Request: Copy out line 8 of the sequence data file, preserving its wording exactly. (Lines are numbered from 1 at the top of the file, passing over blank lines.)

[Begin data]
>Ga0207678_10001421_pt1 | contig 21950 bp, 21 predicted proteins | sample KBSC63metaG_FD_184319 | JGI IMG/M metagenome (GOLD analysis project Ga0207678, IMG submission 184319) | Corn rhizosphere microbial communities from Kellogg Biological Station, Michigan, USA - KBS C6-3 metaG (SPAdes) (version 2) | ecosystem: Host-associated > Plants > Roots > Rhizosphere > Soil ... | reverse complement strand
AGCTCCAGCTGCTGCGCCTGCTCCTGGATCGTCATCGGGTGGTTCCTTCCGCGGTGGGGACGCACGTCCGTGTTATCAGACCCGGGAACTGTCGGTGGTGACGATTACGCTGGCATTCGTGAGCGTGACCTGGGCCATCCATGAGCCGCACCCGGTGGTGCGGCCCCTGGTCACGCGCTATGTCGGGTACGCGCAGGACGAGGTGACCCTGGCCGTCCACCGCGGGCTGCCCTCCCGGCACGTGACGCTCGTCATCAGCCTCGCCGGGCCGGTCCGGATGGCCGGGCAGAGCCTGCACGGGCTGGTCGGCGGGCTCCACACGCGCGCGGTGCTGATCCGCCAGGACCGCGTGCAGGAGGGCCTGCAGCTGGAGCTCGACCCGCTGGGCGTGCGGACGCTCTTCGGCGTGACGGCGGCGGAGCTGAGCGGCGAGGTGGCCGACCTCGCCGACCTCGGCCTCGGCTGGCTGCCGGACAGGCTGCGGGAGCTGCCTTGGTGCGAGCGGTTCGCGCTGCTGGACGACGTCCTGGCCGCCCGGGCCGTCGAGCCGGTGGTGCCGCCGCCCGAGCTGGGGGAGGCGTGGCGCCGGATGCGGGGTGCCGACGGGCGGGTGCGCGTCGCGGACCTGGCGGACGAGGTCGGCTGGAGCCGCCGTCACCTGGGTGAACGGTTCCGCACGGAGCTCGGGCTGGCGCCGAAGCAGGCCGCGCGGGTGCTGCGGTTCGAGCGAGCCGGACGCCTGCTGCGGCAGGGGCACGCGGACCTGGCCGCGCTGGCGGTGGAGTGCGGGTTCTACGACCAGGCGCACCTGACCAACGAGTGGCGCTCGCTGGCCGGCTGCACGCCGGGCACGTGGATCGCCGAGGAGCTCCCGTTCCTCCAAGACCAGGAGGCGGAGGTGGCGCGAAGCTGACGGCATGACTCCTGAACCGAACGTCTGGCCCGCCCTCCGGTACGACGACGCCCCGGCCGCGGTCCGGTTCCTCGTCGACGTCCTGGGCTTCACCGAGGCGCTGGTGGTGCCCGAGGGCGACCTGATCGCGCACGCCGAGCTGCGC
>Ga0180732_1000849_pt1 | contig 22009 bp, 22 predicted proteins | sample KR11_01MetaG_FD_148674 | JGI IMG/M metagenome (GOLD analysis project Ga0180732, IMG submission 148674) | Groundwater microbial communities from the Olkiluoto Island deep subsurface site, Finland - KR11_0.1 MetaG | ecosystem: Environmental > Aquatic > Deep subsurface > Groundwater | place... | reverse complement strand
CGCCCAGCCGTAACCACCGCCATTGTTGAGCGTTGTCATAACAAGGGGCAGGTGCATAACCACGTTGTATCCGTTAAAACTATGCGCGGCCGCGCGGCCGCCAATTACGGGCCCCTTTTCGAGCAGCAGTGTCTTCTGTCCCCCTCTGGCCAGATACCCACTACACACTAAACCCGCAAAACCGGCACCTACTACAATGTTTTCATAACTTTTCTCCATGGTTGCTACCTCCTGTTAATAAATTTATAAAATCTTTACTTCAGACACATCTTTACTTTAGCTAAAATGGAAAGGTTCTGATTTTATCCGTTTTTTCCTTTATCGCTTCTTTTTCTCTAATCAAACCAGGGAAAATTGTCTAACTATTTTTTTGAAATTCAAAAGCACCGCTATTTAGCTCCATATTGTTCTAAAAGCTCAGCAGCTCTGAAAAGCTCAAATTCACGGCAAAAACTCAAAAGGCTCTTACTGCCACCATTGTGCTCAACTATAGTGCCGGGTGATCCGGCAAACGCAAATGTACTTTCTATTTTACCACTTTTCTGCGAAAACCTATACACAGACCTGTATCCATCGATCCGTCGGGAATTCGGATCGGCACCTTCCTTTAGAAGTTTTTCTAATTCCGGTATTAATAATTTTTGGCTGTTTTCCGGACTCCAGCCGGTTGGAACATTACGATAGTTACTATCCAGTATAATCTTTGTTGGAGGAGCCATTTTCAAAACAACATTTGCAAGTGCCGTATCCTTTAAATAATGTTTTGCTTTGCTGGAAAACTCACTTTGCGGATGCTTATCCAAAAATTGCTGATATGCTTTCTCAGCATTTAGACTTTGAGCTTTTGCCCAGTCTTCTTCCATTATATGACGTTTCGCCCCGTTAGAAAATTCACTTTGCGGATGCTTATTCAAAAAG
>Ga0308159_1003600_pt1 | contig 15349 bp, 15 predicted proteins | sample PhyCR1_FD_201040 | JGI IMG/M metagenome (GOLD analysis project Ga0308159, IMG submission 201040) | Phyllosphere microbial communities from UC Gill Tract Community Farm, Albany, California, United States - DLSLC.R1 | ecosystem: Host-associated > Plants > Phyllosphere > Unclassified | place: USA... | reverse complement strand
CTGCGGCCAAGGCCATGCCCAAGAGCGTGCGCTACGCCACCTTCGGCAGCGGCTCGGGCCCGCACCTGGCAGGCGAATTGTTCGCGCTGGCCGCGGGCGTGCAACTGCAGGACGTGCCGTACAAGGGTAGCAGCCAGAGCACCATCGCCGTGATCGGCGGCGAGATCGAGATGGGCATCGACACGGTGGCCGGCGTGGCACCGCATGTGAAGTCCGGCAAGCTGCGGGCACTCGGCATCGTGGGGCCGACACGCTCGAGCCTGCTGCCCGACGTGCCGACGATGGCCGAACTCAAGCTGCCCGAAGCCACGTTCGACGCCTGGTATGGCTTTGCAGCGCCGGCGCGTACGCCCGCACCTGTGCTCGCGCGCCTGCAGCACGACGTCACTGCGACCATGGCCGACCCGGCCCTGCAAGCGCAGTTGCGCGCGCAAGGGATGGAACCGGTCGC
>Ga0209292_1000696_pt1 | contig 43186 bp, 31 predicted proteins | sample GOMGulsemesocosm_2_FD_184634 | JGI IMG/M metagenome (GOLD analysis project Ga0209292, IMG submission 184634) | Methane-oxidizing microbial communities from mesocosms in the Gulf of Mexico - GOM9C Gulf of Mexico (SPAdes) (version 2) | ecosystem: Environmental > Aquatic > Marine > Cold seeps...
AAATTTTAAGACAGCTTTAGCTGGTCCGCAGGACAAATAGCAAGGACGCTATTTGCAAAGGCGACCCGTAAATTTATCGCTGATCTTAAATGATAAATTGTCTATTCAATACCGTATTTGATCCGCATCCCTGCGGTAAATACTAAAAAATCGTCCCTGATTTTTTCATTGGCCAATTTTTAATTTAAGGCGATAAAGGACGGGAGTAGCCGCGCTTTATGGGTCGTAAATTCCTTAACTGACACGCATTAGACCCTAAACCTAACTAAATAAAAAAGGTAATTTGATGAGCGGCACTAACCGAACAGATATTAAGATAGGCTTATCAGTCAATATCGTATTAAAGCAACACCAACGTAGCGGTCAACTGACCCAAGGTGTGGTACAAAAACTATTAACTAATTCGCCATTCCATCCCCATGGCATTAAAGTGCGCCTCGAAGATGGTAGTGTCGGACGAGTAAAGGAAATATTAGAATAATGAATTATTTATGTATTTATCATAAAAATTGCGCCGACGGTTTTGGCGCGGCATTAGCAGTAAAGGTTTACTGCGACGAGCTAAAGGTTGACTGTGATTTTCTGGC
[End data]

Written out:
AAATTTTAAGACAGCTTTAGCTGGTCCGCAGGACAAATAGCAAGGACGCTATTTGCAAAGGCGACCCGTAAATTTATCGCTGATCTTAAATGATAAATTGTCTATTCAATACCGTATTTGATCCGCATCCCTGCGGTAAATACTAAAAAATCGTCCCTGATTTTTTCATTGGCCAATTTTTAATTTAAGGCGATAAAGGACGGGAGTAGCCGCGCTTTATGGGTCGTAAATTCCTTAACTGACACGCATTAGACCCTAAACCTAACTAAATAAAAAAGGTAATTTGATGAGCGGCACTAACCGAACAGATATTAAGATAGGCTTATCAGTCAATATCGTATTAAAGCAACACCAACGTAGCGGTCAACTGACCCAAGGTGTGGTACAAAAACTATTAACTAATTCGCCATTCCATCCCCATGGCATTAAAGTGCGCCTCGAAGATGGTAGTGTCGGACGAGTAAAGGAAATATTAGAATAATGAATTATTTATGTATTTATCATAAAAATTGCGCCGACGGTTTTGGCGCGGCATTAGCAGTAAAGGTTTACTGCGACGAGCTAAAGGTTGACTGTGATTTTCTGGC